Nimbula - which was called Benguela when the company was in stealth - was founded in late 2008 by Pinkham and Willem van Biljon, who was part of the team that built EC2.
The company has $5.75 million in funding from Sequoia Capital and the virtualization vendor VMware. Former VMware CEO Greene is one of Nimbula's four board members, along with Pinkham, van Biljon, and Sequoia investor Roelof Botha.
The software is called Nimbula Director, and is in beta with about six "large international customers in the financial services, technology and healthcare industries," with general availability planned for the fall of 2010, Nimbula says.
Nimbula Director automatically discovers servers, lays down the virtualization technology and control pane software, automatically organizing the nodes into an EC2-style cloud.
"The build process is ongoing. As new nodes are introduced or retired, those resources are automatically discovered," Pinkham says.
Although Nimbula Director initially integrates with Xen and KVM, the technology is "fundamentally agnostic" and the company is working on integrating with VMware deployments, Pinkham says.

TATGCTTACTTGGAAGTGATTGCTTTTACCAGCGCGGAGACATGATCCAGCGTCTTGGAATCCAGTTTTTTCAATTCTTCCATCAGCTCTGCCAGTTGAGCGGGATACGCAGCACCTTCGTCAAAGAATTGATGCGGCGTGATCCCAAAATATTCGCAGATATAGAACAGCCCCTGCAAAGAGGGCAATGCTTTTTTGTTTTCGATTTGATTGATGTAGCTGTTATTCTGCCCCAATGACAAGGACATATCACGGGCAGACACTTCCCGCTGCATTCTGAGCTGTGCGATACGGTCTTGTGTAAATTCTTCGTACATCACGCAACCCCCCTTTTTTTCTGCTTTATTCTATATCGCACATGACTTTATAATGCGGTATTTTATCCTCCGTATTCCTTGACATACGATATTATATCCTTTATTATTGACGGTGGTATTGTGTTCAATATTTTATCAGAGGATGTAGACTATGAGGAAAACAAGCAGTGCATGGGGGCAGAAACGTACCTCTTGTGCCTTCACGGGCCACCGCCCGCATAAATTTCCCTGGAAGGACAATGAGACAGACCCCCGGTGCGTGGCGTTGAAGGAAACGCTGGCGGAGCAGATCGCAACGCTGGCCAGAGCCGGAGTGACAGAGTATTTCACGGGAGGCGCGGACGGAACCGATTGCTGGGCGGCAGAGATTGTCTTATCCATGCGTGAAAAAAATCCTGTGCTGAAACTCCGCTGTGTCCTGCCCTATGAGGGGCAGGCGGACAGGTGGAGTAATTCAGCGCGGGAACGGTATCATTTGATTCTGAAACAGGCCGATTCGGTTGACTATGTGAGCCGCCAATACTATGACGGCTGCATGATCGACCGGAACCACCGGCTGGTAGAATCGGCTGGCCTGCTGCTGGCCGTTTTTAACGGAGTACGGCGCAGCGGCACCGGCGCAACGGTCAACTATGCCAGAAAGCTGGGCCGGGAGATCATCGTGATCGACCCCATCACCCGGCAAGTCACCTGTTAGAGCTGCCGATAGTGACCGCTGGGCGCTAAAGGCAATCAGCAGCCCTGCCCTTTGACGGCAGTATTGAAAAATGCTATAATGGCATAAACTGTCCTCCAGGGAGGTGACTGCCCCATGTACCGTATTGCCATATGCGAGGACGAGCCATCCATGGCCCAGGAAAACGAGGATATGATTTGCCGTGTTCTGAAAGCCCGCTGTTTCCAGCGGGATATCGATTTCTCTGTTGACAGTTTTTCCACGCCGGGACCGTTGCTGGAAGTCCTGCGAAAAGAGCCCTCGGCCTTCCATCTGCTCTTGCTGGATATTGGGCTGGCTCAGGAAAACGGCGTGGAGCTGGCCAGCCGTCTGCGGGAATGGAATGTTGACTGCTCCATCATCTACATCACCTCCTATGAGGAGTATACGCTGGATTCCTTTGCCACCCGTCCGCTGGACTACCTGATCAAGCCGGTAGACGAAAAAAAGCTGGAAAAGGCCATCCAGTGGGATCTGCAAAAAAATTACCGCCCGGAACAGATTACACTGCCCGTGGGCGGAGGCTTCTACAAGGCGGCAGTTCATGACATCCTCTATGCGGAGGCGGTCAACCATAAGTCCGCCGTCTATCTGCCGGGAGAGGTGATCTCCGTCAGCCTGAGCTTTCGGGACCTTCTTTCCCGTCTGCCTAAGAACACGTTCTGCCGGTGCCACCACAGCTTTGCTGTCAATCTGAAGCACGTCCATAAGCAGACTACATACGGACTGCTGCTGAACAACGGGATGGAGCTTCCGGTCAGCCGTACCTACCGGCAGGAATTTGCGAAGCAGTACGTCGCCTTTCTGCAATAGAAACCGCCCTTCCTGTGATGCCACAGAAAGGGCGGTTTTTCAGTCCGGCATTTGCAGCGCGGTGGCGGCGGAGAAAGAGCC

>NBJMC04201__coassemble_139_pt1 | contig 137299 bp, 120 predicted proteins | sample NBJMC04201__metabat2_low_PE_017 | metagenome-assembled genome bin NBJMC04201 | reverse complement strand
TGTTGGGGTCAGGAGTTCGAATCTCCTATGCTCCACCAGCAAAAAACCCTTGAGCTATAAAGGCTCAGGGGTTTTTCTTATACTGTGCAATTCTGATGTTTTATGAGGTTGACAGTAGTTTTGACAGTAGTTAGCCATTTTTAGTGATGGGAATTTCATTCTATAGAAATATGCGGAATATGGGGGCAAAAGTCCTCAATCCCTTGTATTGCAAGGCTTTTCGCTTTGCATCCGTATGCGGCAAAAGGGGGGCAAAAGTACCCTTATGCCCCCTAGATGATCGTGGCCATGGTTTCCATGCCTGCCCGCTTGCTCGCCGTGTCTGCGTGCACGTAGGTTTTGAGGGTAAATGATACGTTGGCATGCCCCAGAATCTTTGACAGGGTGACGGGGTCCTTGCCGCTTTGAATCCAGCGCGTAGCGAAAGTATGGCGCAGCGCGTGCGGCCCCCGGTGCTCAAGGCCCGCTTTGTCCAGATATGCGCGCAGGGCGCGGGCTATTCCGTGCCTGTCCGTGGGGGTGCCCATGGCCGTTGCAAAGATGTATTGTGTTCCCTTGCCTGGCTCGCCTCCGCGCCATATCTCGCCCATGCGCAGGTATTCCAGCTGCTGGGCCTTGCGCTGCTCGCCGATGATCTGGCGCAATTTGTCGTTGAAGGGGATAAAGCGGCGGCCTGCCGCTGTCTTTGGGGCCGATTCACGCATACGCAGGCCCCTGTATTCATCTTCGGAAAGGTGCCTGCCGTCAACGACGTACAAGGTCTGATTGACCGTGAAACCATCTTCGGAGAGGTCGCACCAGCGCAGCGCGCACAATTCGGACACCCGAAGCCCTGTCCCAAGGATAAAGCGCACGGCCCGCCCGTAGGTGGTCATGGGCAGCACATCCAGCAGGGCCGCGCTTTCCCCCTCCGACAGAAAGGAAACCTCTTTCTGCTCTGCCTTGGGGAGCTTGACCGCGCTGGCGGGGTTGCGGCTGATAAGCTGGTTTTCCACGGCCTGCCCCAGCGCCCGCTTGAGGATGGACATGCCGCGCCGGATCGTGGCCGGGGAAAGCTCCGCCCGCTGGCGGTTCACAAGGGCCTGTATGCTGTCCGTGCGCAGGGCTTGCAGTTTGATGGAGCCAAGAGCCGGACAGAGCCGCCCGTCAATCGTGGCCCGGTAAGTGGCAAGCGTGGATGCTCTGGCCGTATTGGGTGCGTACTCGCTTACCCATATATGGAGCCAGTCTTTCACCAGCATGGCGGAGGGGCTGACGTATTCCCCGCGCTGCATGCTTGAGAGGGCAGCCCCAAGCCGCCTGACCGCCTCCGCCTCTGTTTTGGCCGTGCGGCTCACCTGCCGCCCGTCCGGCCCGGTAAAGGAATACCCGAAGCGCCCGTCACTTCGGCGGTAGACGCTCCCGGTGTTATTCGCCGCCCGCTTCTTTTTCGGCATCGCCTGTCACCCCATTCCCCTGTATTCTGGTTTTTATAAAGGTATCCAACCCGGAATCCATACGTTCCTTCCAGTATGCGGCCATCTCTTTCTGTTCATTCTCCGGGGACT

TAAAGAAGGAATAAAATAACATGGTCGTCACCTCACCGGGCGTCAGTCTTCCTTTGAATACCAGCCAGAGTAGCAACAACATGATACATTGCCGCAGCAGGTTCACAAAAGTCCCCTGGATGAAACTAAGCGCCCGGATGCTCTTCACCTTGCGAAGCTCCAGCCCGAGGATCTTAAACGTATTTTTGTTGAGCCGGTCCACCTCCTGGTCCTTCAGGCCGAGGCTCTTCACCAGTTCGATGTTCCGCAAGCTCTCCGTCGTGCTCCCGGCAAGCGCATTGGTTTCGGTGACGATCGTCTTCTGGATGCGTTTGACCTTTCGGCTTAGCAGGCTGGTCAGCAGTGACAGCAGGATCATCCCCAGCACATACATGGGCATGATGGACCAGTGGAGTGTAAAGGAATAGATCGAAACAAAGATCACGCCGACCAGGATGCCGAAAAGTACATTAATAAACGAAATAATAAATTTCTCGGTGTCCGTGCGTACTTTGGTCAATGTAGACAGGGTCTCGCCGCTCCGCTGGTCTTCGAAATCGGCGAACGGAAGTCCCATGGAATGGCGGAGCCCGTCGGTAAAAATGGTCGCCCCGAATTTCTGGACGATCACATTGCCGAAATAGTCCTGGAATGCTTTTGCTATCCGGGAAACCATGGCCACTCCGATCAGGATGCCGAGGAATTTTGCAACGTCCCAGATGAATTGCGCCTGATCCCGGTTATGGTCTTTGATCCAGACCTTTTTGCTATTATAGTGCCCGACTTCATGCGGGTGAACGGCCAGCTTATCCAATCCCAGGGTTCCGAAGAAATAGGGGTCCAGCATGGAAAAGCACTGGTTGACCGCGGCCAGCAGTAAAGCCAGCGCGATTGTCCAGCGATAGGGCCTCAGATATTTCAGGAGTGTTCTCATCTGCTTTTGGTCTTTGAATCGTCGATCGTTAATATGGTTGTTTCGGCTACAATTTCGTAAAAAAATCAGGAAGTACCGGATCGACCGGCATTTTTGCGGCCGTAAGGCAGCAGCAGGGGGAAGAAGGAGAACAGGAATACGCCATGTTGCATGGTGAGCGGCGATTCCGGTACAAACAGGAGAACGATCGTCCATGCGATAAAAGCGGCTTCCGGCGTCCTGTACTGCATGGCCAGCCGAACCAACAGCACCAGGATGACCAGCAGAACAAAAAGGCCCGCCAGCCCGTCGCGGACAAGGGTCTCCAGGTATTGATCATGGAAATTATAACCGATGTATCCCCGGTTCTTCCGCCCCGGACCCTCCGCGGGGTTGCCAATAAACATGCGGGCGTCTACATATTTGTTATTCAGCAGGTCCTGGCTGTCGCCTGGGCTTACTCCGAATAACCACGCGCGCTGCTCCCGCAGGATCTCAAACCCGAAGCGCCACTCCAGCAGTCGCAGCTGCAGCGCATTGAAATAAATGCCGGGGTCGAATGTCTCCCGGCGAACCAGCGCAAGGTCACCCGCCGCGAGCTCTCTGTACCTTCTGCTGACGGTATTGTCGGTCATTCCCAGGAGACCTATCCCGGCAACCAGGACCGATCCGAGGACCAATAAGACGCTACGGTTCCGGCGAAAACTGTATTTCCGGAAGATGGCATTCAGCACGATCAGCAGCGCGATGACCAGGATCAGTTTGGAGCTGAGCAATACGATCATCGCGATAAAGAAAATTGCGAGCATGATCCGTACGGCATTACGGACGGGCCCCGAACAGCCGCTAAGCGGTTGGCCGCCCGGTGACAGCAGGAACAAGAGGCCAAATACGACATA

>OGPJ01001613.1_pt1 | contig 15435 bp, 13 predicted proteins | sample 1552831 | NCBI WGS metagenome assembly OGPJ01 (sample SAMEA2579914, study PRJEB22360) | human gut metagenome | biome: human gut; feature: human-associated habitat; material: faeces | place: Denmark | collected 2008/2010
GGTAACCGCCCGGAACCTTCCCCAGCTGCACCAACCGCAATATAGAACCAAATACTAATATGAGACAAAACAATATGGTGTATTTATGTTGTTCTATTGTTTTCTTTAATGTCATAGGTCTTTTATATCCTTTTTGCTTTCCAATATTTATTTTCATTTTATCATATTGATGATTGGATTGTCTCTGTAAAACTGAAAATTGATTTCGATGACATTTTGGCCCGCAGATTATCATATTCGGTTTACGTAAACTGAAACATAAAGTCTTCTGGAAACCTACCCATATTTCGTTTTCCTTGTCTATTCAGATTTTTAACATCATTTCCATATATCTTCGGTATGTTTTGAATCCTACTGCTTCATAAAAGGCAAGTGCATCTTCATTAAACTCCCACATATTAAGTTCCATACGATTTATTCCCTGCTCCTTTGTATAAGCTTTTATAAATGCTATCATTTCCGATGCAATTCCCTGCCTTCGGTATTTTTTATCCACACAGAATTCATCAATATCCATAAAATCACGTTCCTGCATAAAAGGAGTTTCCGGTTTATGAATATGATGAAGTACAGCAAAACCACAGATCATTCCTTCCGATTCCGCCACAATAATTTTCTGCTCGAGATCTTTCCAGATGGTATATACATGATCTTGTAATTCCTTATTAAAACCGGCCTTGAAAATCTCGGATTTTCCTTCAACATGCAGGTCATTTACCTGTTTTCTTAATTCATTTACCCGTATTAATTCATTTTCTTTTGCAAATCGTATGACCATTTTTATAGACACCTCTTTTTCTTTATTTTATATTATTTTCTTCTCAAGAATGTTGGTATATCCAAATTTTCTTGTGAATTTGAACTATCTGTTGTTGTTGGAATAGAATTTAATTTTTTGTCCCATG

Businesses that use Nimbula Director will be able to offer virtual machine instances in any flavor they like, from Linux to Windows, while setting policies that determine how much compute and storage capacity VMs can consume. Unauthorized access is prevented with a built-in identity and permission system.
Nimbula's announcement explains that the "cloud control software isolates customers from the operational and hardware complexity associated with deploying compute in a static private data center. A RESTful HTTP API provides a simple and comprehensive interface to all aspects of cloud resource control. Cloud resources can also be managed via a command line interface (CLI) and web control panel, built on top of the API. Beneath the virtual data center abstraction sits a physical layer of storage, network and compute hardware managed by multilayer control software. Nimbula integrates a hypervisor (KVM and/or Xen) with node management software on each node to achieve automated deployment and configuration."
Naturally, workloads that run on Nimbula Director can be moved into the Amazon EC2 cloud if overflow capacity is needed, according to Pinkham. Companies that have large populations of Web developers are Nimbula's most likely customers, he says.
One early customer is CIO Joubert Steyn of the Metropolitan Health Group, a health insurance company in South Africa.
MHG has installed Nimbula on just five physical servers so far, but intends to use the software on its VMware deployment. The company is testing the software out with some of its light healthcare applications and middleware products.